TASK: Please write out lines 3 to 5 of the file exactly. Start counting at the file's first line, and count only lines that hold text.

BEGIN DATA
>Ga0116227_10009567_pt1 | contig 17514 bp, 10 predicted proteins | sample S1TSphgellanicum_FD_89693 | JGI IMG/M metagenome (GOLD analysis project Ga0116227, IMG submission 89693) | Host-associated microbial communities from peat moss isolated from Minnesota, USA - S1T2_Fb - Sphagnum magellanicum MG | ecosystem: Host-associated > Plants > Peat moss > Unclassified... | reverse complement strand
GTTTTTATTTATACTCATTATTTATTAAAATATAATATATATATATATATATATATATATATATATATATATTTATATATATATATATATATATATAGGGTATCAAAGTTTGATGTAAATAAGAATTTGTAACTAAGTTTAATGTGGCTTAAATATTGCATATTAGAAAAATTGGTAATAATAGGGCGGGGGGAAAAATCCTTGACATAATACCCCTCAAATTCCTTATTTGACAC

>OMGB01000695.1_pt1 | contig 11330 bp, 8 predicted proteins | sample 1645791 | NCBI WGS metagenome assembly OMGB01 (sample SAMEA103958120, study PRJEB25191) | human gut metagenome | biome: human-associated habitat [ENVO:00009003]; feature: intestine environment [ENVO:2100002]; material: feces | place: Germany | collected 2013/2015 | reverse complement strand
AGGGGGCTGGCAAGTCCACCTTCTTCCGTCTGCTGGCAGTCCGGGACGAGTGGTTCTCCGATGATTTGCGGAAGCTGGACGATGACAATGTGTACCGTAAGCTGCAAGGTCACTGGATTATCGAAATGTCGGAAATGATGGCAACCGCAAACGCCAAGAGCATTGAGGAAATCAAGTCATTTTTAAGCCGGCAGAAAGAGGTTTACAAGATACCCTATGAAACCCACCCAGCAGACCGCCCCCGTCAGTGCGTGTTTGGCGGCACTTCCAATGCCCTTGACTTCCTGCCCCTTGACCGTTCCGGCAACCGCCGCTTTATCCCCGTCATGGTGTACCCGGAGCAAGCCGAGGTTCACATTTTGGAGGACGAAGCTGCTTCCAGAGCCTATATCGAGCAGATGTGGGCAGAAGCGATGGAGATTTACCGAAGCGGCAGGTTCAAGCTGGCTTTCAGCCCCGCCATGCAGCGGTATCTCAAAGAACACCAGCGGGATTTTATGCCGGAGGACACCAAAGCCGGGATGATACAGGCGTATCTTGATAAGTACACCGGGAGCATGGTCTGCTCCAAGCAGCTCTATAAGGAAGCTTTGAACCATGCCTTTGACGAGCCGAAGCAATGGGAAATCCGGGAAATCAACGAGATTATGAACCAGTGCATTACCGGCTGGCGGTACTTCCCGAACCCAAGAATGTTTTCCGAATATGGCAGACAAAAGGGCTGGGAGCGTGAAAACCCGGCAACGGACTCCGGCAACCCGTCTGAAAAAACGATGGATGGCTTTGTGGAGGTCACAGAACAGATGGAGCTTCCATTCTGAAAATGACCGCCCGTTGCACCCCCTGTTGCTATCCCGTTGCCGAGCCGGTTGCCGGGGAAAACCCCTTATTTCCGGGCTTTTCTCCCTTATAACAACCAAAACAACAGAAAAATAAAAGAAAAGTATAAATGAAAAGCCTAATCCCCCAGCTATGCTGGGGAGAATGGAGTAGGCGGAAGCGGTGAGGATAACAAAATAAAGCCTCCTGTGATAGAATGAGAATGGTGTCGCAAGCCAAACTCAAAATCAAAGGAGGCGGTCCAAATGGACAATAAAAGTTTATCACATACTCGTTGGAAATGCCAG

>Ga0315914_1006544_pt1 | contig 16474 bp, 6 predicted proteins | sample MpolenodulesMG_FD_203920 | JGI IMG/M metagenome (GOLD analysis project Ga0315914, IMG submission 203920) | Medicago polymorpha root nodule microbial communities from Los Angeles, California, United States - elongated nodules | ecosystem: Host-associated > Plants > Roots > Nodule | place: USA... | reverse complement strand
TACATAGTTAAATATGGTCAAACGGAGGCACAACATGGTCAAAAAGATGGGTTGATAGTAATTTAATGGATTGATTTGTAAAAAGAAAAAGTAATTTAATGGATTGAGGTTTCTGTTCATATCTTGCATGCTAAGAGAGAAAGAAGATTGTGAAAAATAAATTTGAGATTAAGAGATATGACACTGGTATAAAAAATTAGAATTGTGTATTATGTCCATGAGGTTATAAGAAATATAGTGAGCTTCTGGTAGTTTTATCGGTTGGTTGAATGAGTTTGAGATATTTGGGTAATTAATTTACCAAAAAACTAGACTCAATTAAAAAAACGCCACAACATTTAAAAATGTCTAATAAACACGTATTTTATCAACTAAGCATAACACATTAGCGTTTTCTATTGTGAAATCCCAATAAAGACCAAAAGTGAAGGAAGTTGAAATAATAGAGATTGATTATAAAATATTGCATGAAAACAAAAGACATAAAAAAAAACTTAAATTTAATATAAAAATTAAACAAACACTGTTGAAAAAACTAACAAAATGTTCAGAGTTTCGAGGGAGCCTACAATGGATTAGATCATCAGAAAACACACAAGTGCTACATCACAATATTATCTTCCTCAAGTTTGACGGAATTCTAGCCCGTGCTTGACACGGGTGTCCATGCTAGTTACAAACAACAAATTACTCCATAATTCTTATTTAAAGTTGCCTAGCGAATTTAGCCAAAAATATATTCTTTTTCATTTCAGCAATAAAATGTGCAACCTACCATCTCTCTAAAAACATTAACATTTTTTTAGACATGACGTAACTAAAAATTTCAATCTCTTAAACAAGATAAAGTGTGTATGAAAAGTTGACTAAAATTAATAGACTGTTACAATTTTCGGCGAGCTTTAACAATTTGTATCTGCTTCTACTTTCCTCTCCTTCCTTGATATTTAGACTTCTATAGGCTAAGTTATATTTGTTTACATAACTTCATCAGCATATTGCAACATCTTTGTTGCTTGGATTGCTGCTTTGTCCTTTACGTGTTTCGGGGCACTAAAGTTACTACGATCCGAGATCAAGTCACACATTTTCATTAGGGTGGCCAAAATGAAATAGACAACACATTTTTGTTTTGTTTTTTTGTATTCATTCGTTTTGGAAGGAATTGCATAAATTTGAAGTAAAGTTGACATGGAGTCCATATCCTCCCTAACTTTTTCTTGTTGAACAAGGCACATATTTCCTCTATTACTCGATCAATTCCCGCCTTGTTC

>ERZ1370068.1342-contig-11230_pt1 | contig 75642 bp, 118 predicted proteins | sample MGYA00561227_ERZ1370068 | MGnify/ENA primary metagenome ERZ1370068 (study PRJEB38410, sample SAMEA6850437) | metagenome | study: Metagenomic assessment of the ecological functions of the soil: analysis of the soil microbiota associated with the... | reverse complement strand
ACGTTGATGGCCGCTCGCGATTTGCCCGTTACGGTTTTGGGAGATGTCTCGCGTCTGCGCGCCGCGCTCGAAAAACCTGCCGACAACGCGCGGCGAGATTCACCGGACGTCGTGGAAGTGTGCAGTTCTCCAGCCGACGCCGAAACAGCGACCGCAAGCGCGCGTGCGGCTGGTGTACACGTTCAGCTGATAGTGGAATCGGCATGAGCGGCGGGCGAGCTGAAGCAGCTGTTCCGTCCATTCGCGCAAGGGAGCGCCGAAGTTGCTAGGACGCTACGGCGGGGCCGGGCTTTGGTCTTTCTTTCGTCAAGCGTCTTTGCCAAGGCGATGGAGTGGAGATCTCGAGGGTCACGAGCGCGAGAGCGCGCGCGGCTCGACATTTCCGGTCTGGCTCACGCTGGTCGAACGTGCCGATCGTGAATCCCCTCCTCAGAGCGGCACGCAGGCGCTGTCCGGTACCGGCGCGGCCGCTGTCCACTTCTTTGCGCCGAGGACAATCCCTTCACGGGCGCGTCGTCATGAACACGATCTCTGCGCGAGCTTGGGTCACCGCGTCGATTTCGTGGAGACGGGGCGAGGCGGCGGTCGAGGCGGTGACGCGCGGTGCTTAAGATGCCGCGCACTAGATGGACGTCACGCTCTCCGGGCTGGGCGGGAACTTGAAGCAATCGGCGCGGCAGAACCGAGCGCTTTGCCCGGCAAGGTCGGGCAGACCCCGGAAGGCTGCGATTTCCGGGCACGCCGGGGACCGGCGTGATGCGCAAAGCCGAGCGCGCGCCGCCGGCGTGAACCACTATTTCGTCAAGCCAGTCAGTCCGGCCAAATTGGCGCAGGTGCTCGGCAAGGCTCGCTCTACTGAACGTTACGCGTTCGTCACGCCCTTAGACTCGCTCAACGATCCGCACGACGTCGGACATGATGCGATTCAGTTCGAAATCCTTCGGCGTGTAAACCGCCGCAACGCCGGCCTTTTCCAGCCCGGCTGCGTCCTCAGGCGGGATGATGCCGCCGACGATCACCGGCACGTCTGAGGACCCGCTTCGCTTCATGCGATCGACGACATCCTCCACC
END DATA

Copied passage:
>OMGB01000695.1_pt1 | contig 11330 bp, 8 predicted proteins | sample 1645791 | NCBI WGS metagenome assembly OMGB01 (sample SAMEA103958120, study PRJEB25191) | human gut metagenome | biome: human-associated habitat [ENVO:00009003]; feature: intestine environment [ENVO:2100002]; material: feces | place: Germany | collected 2013/2015 | reverse complement strand
AGGGGGCTGGCAAGTCCACCTTCTTCCGTCTGCTGGCAGTCCGGGACGAGTGGTTCTCCGATGATTTGCGGAAGCTGGACGATGACAATGTGTACCGTAAGCTGCAAGGTCACTGGATTATCGAAATGTCGGAAATGATGGCAACCGCAAACGCCAAGAGCATTGAGGAAATCAAGTCATTTTTAAGCCGGCAGAAAGAGGTTTACAAGATACCCTATGAAACCCACCCAGCAGACCGCCCCCGTCAGTGCGTGTTTGGCGGCACTTCCAATGCCCTTGACTTCCTGCCCCTTGACCGTTCCGGCAACCGCCGCTTTATCCCCGTCATGGTGTACCCGGAGCAAGCCGAGGTTCACATTTTGGAGGACGAAGCTGCTTCCAGAGCCTATATCGAGCAGATGTGGGCAGAAGCGATGGAGATTTACCGAAGCGGCAGGTTCAAGCTGGCTTTCAGCCCCGCCATGCAGCGGTATCTCAAAGAACACCAGCGGGATTTTATGCCGGAGGACACCAAAGCCGGGATGATACAGGCGTATCTTGATAAGTACACCGGGAGCATGGTCTGCTCCAAGCAGCTCTATAAGGAAGCTTTGAACCATGCCTTTGACGAGCCGAAGCAATGGGAAATCCGGGAAATCAACGAGATTATGAACCAGTGCATTACCGGCTGGCGGTACTTCCCGAACCCAAGAATGTTTTCCGAATATGGCAGACAAAAGGGCTGGGAGCGTGAAAACCCGGCAACGGACTCCGGCAACCCGTCTGAAAAAACGATGGATGGCTTTGTGGAGGTCACAGAACAGATGGAGCTTCCATTCTGAAAATGACCGCCCGTTGCACCCCCTGTTGCTATCCCGTTGCCGAGCCGGTTGCCGGGGAAAACCCCTTATTTCCGGGCTTTTCTCCCTTATAACAACCAAAACAACAGAAAAATAAAAGAAAAGTATAAATGAAAAGCCTAATCCCCCAGCTATGCTGGGGAGAATGGAGTAGGCGGAAGCGGTGAGGATAACAAAATAAAGCCTCCTGTGATAGAATGAGAATGGTGTCGCAAGCCAAACTCAAAATCAAAGGAGGCGGTCCAAATGGACAATAAAAGTTTATCACATACTCGTTGGAAATGCCAG

>Ga0315914_1006544_pt1 | contig 16474 bp, 6 predicted proteins | sample MpolenodulesMG_FD_203920 | JGI IMG/M metagenome (GOLD analysis project Ga0315914, IMG submission 203920) | Medicago polymorpha root nodule microbial communities from Los Angeles, California, United States - elongated nodules | ecosystem: Host-associated > Plants > Roots > Nodule | place: USA... | reverse complement strand